Neha Reddy, a second-year MSTP student, recently co-founded Northwestern’s first Health Hackathon, a two-day event focused on exploring challenges in the current healthcare system and designing creative solutions.
Monthly Archives: February, 2020
High levels of albumin — the most abundant protein in the bloodstream — present in one’s urine may indicate a higher risk of heart failure later in life, according to a study published in JAMA Cardiology.
A recent study has found that the gallbladder may play a crucial role in the transmission of a common infection found in hospital settings, according to findings published in Nature Communications.
Kassandra Samuel, a third-year medical student, is interested in improving surgery — both when patients are under the knife and during their recovery.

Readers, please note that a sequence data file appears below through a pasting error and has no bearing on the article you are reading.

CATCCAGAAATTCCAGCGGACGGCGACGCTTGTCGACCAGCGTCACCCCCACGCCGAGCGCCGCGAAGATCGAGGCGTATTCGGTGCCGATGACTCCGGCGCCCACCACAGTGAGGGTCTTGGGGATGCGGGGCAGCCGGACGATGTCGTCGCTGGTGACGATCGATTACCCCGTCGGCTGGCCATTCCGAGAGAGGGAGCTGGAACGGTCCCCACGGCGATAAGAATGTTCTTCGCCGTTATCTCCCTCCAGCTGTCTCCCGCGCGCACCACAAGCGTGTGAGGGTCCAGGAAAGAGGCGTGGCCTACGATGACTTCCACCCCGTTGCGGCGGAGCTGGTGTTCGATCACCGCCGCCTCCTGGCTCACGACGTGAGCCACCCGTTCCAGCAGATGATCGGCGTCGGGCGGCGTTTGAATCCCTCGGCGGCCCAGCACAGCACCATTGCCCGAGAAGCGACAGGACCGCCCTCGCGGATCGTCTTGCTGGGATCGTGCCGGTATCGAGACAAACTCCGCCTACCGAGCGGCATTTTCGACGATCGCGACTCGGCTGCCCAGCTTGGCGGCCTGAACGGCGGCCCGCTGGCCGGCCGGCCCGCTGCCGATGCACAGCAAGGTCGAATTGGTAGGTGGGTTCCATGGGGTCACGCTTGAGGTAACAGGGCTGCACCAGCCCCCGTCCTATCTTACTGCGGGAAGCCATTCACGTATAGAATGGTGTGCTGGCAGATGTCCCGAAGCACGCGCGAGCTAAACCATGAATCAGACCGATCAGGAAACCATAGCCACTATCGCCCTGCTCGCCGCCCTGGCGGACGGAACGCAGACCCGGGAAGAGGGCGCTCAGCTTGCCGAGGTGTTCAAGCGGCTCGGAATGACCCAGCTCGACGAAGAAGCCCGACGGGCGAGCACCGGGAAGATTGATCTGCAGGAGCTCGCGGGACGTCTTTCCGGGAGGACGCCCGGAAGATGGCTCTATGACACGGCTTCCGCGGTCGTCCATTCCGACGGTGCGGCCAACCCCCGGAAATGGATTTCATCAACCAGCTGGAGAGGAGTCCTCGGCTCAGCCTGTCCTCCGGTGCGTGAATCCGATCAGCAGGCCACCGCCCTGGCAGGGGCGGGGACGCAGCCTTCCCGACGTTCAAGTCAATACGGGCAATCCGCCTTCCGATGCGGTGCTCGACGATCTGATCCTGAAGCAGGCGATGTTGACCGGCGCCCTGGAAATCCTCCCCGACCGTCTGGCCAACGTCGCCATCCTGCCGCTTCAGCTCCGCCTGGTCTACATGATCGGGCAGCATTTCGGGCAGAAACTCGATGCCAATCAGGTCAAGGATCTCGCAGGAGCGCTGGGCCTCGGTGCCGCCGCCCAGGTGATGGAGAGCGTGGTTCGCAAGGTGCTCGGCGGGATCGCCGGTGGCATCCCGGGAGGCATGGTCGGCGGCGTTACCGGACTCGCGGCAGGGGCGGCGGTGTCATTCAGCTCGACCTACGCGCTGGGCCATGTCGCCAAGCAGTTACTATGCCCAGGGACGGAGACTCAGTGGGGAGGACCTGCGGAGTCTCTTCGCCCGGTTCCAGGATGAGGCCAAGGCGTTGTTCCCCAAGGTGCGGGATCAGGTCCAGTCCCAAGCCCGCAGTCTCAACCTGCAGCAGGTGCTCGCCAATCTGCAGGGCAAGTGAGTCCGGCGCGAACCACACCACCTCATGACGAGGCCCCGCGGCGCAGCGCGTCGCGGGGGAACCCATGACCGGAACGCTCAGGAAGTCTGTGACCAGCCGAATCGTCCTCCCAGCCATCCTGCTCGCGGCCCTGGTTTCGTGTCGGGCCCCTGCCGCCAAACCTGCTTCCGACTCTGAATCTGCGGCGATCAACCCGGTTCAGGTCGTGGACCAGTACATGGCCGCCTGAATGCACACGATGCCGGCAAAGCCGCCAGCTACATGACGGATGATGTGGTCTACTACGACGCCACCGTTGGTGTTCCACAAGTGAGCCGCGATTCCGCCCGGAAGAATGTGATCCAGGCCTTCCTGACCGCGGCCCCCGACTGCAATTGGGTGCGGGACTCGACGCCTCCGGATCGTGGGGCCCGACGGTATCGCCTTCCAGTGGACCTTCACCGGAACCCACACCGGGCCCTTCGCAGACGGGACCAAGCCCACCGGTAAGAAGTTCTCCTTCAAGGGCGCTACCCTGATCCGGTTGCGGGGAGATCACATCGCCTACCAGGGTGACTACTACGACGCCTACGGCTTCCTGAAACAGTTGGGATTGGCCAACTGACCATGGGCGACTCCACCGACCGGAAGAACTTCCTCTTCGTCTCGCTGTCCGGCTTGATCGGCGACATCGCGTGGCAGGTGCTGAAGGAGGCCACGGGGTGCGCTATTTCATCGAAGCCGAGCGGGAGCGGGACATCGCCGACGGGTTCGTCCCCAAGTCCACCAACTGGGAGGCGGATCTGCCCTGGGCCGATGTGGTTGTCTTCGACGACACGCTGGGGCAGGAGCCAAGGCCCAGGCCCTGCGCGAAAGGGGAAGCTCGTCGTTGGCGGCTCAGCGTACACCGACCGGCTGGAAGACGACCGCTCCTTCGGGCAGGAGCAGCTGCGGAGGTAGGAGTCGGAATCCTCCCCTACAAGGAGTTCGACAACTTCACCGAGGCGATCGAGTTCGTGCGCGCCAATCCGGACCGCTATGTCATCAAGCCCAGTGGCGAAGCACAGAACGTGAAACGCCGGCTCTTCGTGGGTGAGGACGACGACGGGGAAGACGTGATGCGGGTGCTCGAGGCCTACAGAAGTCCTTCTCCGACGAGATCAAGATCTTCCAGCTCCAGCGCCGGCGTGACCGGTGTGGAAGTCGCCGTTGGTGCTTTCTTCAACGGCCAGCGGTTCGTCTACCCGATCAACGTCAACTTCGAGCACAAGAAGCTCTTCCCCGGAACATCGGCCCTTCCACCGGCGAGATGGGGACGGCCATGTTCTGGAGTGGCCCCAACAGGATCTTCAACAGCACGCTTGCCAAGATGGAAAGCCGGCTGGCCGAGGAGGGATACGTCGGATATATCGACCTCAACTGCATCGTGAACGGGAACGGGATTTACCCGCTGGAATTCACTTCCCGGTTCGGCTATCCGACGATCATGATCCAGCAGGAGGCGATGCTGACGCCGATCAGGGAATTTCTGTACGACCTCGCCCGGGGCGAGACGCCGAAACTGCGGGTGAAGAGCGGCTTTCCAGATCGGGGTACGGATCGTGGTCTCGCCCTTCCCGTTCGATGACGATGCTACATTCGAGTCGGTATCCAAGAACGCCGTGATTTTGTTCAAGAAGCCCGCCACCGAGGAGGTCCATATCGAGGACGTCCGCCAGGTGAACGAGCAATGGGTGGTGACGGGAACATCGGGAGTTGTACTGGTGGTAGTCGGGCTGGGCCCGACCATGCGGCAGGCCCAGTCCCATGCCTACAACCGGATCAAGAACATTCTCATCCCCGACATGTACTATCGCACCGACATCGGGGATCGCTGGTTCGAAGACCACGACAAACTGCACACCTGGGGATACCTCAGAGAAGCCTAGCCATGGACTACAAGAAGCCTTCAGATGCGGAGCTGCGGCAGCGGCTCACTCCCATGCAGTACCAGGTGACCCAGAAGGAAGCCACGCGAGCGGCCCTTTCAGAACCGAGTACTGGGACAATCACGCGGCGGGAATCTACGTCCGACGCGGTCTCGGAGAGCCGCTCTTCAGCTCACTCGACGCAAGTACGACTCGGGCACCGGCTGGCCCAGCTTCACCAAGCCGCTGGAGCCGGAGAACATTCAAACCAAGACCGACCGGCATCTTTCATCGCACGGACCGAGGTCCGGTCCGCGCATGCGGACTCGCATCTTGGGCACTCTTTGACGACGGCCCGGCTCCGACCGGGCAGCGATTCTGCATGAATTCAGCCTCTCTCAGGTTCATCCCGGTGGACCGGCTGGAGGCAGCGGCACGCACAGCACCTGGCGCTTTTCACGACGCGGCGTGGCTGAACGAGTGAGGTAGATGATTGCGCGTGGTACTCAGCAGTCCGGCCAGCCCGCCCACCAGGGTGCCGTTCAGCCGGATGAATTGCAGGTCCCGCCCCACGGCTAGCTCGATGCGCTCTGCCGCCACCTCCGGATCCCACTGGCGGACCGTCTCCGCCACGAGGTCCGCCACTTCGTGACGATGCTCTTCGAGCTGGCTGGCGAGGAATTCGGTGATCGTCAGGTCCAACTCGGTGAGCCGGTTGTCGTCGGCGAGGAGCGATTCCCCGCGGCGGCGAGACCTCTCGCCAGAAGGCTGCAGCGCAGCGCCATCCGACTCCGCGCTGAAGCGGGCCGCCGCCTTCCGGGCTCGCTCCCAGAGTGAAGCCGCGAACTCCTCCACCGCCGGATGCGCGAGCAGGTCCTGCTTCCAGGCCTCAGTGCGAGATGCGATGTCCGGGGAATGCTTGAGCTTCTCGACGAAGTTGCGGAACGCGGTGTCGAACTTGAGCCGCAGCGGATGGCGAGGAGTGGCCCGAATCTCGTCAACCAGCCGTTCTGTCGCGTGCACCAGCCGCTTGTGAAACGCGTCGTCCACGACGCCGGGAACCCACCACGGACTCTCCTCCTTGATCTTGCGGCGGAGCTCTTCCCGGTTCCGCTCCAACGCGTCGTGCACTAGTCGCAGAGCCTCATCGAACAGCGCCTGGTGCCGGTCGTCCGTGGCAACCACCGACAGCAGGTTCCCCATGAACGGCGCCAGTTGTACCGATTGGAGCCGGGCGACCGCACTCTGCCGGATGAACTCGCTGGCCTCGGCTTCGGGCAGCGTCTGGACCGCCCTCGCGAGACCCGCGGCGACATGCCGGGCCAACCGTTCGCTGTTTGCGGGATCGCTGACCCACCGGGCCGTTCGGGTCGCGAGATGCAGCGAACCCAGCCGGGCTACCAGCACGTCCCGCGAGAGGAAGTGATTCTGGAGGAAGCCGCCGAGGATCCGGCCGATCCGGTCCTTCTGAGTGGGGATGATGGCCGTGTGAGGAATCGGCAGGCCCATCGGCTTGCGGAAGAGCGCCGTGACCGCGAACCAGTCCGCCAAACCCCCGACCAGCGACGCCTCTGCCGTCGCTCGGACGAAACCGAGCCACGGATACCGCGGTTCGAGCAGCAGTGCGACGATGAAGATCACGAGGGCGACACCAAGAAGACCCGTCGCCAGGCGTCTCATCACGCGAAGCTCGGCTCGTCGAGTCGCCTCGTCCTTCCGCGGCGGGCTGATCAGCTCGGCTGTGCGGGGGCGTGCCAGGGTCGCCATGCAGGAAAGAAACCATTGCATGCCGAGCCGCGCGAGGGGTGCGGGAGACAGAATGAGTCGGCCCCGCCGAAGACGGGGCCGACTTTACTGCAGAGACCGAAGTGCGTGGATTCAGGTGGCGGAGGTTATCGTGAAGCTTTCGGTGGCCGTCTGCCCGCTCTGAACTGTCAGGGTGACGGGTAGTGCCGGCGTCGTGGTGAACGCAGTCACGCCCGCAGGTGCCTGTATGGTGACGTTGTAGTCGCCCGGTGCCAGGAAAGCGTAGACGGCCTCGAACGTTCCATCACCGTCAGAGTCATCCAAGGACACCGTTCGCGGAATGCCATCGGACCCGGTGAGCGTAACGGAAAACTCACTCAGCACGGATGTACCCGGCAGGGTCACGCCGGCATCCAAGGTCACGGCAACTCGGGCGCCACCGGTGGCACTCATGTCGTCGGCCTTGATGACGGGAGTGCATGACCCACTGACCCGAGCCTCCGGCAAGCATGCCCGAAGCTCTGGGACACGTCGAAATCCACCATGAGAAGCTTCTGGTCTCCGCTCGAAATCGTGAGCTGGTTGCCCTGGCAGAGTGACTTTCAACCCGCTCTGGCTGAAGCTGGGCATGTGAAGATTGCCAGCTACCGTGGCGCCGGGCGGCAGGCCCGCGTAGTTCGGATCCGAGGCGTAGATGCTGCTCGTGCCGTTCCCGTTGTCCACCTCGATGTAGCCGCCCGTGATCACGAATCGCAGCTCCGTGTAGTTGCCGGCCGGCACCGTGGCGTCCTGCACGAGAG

Nearly 300 people attended Northwestern’s Biomedical Data Science Day, which included dozens of immersive and interactive workshops and talks on the current state of biomedical data research.
An emerging strategy to boost fight cancer may actually harm certain immune cells, according to a recent study.
A new study has found that psychological influences may be an underappreciated contributor to swallowing disorders, and should be incorporated into evaluations of symptom severity.
A team of Northwestern Medicine investigators identified a specific gene as a key regulator of immune cells called invariant natural killer T cells, which may present therapeutic potential for the treatment of autoimmune diseases.
Disrupting the brain’s orbitofrontal cortex with a noninvasive stimulation technique impairs a person’s ability to make inference-based decisions and may help treat psychiatric disorders, according to a recent Northwestern Medicine study.
After a stint at the Department of Health and Human Services, Ariel Thames, a third-year MSTP student, is working to do the most good by using her policy knowledge and scientific acumen to channel research discoveries into effective treatments.